It’s not unusual for Bob Hall to have a show of his art in Lincoln.
But “The Quick and the Dead” isn’t an exhibition of the comic book art that Hall has done for decades working for Marvel, DC or most recently, “The Carnival of Contagion” for the University of Nebraska Press.
Rather, the Iron Tail Gallery exhibition is Master of Fine Arts show by the man I’ve jokingly called the world’s oldest graduate student.
After a lifetime of work in New York and Lincoln in comics and illustration and theater — last year he left the Flatwater Shakespeare Company, which he’d founded 15 years earlier — Hall, 73, enrolled in the graduate program at the University of Nebraska-Lincoln’s Department of Art and Art History in 2015.
The Iron Tail show is the culmination of those studies, an exhibition of 18 paintings that largely share the same medium — charcoal and acrylic paint — while touching on varying themes.
The most compelling of those are three paintings that are a take on the Biblical idiom that is the exhibition’s title. They are rooted in the teachings of the rapture that Hall heard as a boy some 60 years ago at the City-Wide Gospel Tabernacle.
One of the paintings is a dynamic, loosely rendered “Self Portrait of the Artist Ascending (or Descending as the Case May Be),” with strong lines conveying the sense of light and motion.
Another, which, with its narrative content connecting with Hall’s comic book work, is “White Van in the Negative Zone” in which a grim reaper-style figure is found in front of the van, which appears to be lifted by a swirling force.
The third piece — and one of the best works in the show — is called “Ascension Day,” a depiction of a dead squirrel, which Hall saw near his home, being raptured in front of the stained glass windows of a church, an image that’s simultaneously reverent and creepy.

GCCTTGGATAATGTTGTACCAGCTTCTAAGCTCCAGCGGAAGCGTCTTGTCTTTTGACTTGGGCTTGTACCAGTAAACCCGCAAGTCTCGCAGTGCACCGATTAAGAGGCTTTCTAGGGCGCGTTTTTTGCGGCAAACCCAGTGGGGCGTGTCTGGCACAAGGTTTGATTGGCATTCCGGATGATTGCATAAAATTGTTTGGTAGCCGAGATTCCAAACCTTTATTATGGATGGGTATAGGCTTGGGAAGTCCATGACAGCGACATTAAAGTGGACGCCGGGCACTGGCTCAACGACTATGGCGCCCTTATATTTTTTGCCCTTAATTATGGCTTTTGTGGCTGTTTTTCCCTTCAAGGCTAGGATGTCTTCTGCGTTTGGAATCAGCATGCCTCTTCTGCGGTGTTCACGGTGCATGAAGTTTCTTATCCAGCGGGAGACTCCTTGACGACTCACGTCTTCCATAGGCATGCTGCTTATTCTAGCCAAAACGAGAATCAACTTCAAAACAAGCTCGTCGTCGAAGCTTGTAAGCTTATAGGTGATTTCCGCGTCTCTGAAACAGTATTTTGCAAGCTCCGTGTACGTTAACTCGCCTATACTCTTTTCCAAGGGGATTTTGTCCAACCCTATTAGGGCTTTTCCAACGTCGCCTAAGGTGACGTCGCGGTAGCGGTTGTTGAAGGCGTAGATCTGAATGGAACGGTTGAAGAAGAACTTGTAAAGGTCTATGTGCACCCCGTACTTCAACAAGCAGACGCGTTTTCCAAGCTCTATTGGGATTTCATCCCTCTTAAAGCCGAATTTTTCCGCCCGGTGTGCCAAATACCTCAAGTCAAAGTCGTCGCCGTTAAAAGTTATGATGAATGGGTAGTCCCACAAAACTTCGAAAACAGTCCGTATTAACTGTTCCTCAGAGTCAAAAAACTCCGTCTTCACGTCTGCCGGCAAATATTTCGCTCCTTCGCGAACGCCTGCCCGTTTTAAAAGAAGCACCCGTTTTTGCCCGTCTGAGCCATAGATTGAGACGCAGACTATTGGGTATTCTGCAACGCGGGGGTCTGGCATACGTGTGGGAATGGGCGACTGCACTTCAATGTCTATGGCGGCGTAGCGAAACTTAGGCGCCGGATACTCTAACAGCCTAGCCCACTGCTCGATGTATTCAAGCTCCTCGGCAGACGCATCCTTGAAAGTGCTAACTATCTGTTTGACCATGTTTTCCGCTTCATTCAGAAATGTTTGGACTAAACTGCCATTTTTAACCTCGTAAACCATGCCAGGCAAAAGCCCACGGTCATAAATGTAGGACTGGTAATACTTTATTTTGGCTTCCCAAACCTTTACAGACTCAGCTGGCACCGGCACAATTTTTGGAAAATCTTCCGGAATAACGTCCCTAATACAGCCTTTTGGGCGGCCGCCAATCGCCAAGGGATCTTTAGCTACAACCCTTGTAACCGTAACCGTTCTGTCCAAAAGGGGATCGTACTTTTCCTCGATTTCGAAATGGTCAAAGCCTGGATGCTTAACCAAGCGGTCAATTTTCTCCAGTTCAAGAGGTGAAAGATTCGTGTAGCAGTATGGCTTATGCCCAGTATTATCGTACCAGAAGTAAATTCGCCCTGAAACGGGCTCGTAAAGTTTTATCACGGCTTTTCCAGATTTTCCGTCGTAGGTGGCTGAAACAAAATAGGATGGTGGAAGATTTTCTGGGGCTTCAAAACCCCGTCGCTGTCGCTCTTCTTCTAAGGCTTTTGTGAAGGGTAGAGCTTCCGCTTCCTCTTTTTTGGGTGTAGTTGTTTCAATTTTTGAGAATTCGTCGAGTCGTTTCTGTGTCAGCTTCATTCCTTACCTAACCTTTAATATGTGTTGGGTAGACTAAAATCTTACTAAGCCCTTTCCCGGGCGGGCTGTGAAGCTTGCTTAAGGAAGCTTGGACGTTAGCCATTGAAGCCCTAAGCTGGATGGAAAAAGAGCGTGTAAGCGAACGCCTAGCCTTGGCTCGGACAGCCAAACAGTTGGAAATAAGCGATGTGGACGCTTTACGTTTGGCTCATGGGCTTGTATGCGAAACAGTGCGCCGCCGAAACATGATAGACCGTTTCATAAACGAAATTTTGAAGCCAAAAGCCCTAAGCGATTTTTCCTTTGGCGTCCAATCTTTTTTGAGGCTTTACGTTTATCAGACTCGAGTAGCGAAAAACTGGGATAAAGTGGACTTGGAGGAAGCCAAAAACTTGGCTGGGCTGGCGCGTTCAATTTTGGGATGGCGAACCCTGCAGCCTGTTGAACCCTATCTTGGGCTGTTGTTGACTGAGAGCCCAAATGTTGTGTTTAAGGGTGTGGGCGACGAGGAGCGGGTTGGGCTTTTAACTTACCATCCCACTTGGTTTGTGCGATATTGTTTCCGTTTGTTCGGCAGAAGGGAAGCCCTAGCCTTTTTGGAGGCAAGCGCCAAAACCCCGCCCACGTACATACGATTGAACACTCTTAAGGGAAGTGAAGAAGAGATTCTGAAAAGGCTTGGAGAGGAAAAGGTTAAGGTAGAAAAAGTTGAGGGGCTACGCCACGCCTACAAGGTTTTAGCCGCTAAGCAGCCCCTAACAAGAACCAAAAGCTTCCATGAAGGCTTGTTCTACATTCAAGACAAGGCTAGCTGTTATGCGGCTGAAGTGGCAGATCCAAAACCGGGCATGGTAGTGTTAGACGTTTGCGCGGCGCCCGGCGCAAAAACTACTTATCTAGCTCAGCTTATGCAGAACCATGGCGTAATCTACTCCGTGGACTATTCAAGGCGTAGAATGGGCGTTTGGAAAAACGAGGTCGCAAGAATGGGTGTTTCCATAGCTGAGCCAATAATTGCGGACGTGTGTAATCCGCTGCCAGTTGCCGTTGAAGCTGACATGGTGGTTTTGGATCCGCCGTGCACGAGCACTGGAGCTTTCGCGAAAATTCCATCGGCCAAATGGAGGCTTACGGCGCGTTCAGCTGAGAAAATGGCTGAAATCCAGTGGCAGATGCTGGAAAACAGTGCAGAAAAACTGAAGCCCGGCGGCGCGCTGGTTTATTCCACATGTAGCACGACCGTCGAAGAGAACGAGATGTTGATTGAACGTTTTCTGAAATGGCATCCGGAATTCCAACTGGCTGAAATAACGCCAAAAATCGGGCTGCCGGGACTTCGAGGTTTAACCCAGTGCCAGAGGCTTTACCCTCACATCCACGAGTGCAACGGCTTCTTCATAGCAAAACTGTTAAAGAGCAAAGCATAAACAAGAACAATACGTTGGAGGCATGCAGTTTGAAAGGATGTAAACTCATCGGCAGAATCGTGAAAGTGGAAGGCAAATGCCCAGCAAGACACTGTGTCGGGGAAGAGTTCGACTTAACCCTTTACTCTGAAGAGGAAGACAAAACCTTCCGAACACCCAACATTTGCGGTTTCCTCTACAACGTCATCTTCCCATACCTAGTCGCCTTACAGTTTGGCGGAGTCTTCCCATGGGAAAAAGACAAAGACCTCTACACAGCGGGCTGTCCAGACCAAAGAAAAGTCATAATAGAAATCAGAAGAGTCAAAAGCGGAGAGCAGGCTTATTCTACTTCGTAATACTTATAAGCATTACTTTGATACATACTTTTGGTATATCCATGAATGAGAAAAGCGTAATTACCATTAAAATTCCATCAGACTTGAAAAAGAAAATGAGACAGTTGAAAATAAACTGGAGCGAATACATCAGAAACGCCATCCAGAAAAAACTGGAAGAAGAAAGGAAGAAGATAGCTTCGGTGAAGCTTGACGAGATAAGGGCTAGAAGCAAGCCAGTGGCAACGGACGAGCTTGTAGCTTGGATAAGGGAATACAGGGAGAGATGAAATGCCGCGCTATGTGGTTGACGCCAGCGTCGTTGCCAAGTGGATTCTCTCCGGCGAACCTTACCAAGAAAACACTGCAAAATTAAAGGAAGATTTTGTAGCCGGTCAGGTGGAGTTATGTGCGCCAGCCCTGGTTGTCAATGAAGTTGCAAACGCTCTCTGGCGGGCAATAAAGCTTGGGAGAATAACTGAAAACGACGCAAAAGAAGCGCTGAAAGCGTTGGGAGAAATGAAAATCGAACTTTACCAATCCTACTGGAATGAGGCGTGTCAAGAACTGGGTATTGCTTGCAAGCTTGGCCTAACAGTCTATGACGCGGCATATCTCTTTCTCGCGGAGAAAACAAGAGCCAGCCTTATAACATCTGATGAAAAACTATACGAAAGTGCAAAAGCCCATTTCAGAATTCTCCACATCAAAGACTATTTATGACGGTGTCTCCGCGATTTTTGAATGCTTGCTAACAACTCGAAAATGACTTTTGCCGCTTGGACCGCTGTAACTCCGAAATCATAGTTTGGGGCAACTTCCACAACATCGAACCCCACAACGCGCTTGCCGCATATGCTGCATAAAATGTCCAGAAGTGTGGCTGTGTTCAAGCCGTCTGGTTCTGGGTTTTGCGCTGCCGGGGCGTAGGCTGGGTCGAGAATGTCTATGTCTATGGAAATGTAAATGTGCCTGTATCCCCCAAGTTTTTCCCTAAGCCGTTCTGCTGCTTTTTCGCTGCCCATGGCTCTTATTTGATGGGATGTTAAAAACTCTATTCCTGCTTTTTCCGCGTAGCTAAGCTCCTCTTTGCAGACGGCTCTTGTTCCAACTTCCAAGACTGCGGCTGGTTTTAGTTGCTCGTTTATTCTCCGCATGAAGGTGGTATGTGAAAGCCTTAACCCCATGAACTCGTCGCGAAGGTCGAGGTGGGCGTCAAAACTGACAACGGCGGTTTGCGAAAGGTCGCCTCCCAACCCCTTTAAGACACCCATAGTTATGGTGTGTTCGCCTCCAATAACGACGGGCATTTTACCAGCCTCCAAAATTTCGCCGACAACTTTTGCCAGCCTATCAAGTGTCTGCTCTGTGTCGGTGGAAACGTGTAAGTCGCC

“The Late David Richmond,” a suite of seven paintings, demonstrates Hall’s considerable gift for conveyance of feeling and emotion through depiction. A tribute to a friend who passed away, the series opens with “David — 1990,” the first of a series of portraits, and ends with “Mr. Richmond Walking Away,” a shadowy black figure walking beneath a tree.
The remainder of the paintings are portraits of “The Quick” — living people — like Hall’s wife Paula Ray who is the subject of two of the largest, most well-executed paintings in the show. Most notably is “Paula in Canada,” which finds her in profile, sitting with her elbow on a table and hand on her face with a background of solid planes adding depth and punch to the image.
The most colorful piece in the show, “Cousin Shirley, 5 Years Gone,” is the only one created with India ink and oil paint. It’s a full-length portrait of Shirley, a little person, wearing a red skirt and shoes with beautifully patterned curtains on the window behind her.
A connection can be seen between Hall's comic book character depictions and some of the paintings in the show. But in general, the paintings don't have the hard lines required of graphic art, or, perhaps more accurately, add softness and ambiguity to the depictions.
Hall hadn’t earned his master's degree when I looked at “The Quick and the Dead” in the middle of the week. His orals were set for Friday morning at Iron Tail.
But it’s a safe bet that Hall will be picking up his diploma next month. His exhibition shows the work of an artist who finds the heart of his subjects and delivers its with a richness and depth beyond the graphic sensibility of the comic work for which he is known.